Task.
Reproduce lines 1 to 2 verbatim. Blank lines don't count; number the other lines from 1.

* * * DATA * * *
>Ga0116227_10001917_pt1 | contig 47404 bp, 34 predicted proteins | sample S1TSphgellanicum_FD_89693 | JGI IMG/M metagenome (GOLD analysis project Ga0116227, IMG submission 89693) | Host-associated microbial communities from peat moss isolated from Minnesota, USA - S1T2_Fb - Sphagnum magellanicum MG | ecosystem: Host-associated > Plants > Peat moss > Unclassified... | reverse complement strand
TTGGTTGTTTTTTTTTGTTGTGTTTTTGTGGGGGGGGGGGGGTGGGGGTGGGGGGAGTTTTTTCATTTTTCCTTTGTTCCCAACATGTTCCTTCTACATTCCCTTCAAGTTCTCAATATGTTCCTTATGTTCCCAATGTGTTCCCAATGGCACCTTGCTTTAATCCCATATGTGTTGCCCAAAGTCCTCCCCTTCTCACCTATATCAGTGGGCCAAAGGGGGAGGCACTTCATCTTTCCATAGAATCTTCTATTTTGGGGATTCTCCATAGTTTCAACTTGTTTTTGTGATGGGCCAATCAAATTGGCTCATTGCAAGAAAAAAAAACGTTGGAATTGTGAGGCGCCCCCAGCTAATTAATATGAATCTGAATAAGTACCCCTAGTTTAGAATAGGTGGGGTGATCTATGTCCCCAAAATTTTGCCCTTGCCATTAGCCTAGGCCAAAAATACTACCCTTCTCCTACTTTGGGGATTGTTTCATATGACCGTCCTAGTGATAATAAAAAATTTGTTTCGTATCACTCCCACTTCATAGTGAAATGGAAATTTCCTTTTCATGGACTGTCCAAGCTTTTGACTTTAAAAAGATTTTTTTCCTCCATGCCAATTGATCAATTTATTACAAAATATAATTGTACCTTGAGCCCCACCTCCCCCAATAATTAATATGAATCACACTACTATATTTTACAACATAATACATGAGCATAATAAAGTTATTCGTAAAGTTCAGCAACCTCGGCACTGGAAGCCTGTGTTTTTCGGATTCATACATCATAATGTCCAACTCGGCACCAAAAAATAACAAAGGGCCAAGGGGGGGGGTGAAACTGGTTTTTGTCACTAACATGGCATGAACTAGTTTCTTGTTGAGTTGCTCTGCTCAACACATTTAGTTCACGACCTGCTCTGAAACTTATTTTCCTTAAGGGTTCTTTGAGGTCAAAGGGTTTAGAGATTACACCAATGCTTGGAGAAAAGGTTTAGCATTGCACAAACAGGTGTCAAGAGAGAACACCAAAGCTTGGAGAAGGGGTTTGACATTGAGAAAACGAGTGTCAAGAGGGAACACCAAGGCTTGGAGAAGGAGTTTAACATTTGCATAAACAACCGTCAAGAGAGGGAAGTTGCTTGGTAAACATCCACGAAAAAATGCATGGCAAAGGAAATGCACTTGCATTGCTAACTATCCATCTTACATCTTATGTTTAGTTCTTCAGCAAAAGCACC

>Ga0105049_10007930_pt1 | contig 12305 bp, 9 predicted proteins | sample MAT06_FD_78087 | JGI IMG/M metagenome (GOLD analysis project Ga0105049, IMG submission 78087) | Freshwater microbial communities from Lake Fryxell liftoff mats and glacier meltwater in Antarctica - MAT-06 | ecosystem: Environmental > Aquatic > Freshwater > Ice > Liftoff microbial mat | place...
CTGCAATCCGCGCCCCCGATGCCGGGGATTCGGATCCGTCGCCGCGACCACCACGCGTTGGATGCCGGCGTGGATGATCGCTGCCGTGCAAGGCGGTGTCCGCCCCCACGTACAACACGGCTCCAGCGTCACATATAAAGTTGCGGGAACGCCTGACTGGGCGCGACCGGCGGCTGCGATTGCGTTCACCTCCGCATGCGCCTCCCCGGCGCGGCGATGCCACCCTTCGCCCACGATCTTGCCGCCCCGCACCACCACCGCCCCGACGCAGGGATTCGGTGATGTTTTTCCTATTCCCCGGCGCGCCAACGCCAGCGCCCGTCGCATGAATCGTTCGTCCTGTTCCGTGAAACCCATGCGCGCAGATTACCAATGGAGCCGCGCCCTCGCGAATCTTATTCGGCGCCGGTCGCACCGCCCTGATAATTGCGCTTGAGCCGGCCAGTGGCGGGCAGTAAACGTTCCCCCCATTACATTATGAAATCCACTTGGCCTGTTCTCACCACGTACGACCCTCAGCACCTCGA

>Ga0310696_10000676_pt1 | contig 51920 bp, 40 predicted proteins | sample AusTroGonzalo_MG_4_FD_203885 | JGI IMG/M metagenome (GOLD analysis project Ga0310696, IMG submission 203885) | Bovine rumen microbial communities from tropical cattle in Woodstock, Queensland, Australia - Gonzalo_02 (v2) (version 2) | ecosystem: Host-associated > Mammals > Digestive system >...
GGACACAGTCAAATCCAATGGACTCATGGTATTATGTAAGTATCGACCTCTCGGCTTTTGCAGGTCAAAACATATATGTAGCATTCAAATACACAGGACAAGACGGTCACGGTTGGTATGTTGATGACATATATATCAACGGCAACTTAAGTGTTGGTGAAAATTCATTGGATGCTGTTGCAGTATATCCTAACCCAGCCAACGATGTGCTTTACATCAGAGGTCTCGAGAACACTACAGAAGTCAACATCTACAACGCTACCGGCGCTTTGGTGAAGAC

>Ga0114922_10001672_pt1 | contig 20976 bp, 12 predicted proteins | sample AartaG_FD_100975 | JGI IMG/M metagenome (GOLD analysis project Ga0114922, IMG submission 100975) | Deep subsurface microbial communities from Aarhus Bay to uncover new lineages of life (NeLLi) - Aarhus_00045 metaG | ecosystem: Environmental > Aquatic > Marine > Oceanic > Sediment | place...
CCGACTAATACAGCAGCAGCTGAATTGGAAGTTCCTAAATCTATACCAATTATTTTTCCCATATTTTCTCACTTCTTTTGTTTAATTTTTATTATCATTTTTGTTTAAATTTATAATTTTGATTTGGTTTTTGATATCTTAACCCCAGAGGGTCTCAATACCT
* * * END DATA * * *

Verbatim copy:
>Ga0116227_10001917_pt1 | contig 47404 bp, 34 predicted proteins | sample S1TSphgellanicum_FD_89693 | JGI IMG/M metagenome (GOLD analysis project Ga0116227, IMG submission 89693) | Host-associated microbial communities from peat moss isolated from Minnesota, USA - S1T2_Fb - Sphagnum magellanicum MG | ecosystem: Host-associated > Plants > Peat moss > Unclassified... | reverse complement strand
TTGGTTGTTTTTTTTTGTTGTGTTTTTGTGGGGGGGGGGGGGTGGGGGTGGGGGGAGTTTTTTCATTTTTCCTTTGTTCCCAACATGTTCCTTCTACATTCCCTTCAAGTTCTCAATATGTTCCTTATGTTCCCAATGTGTTCCCAATGGCACCTTGCTTTAATCCCATATGTGTTGCCCAAAGTCCTCCCCTTCTCACCTATATCAGTGGGCCAAAGGGGGAGGCACTTCATCTTTCCATAGAATCTTCTATTTTGGGGATTCTCCATAGTTTCAACTTGTTTTTGTGATGGGCCAATCAAATTGGCTCATTGCAAGAAAAAAAAACGTTGGAATTGTGAGGCGCCCCCAGCTAATTAATATGAATCTGAATAAGTACCCCTAGTTTAGAATAGGTGGGGTGATCTATGTCCCCAAAATTTTGCCCTTGCCATTAGCCTAGGCCAAAAATACTACCCTTCTCCTACTTTGGGGATTGTTTCATATGACCGTCCTAGTGATAATAAAAAATTTGTTTCGTATCACTCCCACTTCATAGTGAAATGGAAATTTCCTTTTCATGGACTGTCCAAGCTTTTGACTTTAAAAAGATTTTTTTCCTCCATGCCAATTGATCAATTTATTACAAAATATAATTGTACCTTGAGCCCCACCTCCCCCAATAATTAATATGAATCACACTACTATATTTTACAACATAATACATGAGCATAATAAAGTTATTCGTAAAGTTCAGCAACCTCGGCACTGGAAGCCTGTGTTTTTCGGATTCATACATCATAATGTCCAACTCGGCACCAAAAAATAACAAAGGGCCAAGGGGGGGGGTGAAACTGGTTTTTGTCACTAACATGGCATGAACTAGTTTCTTGTTGAGTTGCTCTGCTCAACACATTTAGTTCACGACCTGCTCTGAAACTTATTTTCCTTAAGGGTTCTTTGAGGTCAAAGGGTTTAGAGATTACACCAATGCTTGGAGAAAAGGTTTAGCATTGCACAAACAGGTGTCAAGAGAGAACACCAAAGCTTGGAGAAGGGGTTTGACATTGAGAAAACGAGTGTCAAGAGGGAACACCAAGGCTTGGAGAAGGAGTTTAACATTTGCATAAACAACCGTCAAGAGAGGGAAGTTGCTTGGTAAACATCCACGAAAAAATGCATGGCAAAGGAAATGCACTTGCATTGCTAACTATCCATCTTACATCTTATGTTTAGTTCTTCAGCAAAAGCACC